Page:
The trial: The defense

Since Lebo was reporting on the day-to-day events of the trial, and the first week was devoted to the plaintiffs’ case, the question of balance never arose. Neither Lebo nor her editors felt that she needed to temper arguments favoring evolution with arguments favoring intelligent design. Those would come later.

An image of bacterial flagellum.
Courtesy National Science Foundation

On Tuesday, October 18, Lehigh University microbiologist Michael Behe, one of the founding intellectual fathers of the intelligent design movement, took the stand for the defense. He explained that intelligent design proponents inferred design from the “purposeful arrangement of parts” in biology; that living things and their parts seemed to have been planned with intent. As an example, he cited the bacterial flagellum, whose tail rotates by means of a motor-like structure at its base. Behe argued that this motor required 30 to 40 protein parts to function, and that the removal of any one of them would render the structure useless—in particular, none of the proteins on their own conferred survival advantages that favored their reproduction. Thus, a series of incremental steps as proposed by Darwin could not explain the structure, which must have appeared fully formed.

Michael Behe.
Courtesy The Maine Campus Online

Behe had written a book about intelligent design, Darwin’s Black Box , in which he argued that “intelligent design theory focuses exclusively on proposed mechanisms of how complex biological structures arose.” Referring to this claim, plaintiffs’ attorney Eric Rothschild asked Behe under cross-examination: “Please describe the mechanism that intelligent design proposes for how complex biological structures arose.”

Lebo watched as Rothschild repeated the question several times and Behe, in Lebo’s estimation, used the kind of vague and confusing language she remembered from her earlier reporting on intelligent design. Lebo thought he was dodging a question about which she too had long been curious. Biologists had explained to her satisfaction how evolution worked—through natural selection. But how did intelligent design work? Behe finally replied to Rothschild:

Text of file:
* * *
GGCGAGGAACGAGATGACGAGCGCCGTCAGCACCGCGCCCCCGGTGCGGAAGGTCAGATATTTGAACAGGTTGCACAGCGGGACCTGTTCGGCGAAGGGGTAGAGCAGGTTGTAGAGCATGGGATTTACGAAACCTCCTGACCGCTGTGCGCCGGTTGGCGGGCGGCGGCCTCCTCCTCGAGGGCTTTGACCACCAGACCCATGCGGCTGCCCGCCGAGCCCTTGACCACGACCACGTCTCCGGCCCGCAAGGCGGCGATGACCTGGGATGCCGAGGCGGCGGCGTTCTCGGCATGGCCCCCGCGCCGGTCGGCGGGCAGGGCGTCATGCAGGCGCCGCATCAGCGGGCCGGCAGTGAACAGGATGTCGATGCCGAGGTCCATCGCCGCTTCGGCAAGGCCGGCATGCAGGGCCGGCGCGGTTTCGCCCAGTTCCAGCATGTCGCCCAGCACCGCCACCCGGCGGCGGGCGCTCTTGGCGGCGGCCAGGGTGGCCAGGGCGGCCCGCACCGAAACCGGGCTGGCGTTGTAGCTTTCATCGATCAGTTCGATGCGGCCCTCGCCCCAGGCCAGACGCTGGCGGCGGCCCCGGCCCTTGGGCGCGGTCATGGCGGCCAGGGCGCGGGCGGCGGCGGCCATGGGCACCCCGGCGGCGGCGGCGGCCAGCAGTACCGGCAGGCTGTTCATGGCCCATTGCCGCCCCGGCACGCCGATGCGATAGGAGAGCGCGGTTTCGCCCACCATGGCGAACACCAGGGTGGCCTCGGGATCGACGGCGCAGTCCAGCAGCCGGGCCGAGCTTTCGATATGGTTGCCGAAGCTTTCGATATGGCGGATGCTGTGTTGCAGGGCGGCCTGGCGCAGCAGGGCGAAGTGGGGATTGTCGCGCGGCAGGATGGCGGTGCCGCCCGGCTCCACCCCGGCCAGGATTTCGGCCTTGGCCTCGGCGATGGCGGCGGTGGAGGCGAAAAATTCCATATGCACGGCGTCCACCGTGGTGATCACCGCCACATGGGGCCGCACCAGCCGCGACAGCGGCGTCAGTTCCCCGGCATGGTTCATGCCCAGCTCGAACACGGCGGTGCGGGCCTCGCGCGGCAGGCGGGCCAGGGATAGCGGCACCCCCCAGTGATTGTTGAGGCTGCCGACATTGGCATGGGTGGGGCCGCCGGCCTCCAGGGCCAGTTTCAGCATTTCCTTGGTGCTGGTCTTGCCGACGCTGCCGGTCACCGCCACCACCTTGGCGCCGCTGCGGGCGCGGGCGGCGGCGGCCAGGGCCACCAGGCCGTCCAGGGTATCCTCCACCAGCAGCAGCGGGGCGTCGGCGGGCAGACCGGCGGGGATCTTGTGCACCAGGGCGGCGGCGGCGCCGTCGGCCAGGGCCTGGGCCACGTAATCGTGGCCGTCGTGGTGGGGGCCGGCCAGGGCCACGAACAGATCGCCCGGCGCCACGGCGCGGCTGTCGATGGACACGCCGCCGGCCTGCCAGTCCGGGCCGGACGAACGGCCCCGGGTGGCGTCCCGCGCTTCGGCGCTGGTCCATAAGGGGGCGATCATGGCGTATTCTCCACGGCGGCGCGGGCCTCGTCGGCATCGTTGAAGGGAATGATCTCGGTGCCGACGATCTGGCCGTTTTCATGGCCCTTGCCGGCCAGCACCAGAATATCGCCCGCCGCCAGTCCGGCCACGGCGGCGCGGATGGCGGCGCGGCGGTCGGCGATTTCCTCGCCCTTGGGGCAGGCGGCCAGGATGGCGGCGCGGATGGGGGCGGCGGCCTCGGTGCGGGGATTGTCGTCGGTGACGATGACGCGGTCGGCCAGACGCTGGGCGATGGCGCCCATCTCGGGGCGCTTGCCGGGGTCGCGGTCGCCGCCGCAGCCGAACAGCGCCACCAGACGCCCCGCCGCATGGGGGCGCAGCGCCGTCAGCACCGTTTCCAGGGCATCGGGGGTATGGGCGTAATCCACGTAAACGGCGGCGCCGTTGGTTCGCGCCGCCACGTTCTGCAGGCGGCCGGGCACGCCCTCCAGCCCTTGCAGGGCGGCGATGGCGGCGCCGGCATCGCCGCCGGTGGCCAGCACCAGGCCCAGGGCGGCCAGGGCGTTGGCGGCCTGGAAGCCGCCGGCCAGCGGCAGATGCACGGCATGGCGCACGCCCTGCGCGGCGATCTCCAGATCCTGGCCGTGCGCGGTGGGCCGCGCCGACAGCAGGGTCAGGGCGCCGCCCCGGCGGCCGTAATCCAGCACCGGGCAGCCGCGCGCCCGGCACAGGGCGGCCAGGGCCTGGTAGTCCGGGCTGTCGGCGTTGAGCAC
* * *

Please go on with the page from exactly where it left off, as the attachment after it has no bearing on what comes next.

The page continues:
[Intelligent design] does not propose a mechanism in the sense of a step-by-step description of how those structures arose. But it can infer that in the mechanism, in the process by which these structures arose, an intelligent cause was involved. [1]

Lebo thought this moment represented another significant victory for the plaintiffs, and that the defense’s case was so far unimpressive. She returned to the Daily Record ’s offices that evening to write her story on the day’s events. She began with what she felt was the most important event of the day:

One of intelligent design's leading experts could not identify the driving force behind the concept. In his writings supporting intelligent design, Michael Behe, a Lehigh University biochemistry professor and author of “Darwin's Black Box,” said that “intelligent design theory focuses exclusively on proposed mechanisms of how complex biological structures arose.” But during cross examination Tuesday, when plaintiffs’ attorney Eric Rothschild asked Behe to identify those mechanisms, he couldn’t. [2]

Lebo knew her editors had not been entirely happy with her coverage of the trial so far. She suspected that she had enjoyed relative editorial freedom because the first half focused on the plaintiffs. Now that the defense—that is, the pro-intelligent design side—was presenting its case, editors probably expected her to present that side the same way she had presented the plaintiffs’—with a heavy focus on the strengths of their case. But, as she recalled later, she felt that plaintiffs’ attorney Rothschild had “eviscerated” the defense in cross-examination. [3] She did not want to impose a false sense of balance on her article; at the same time, she wanted to be fair to the legal process in which both sides did get an equal chance to present their views. Did she owe the defense the same benefit of the doubt that the judge in the case did? Should she approach her court reporting differently from her science reporting?

[1] Lauri Lebo, The Devil in Dover , p. 155.

[2] Lauri Lebo, The Devil in Dover , p. 157.

[3] Lauri Lebo, The Devil in Dover , p. 158.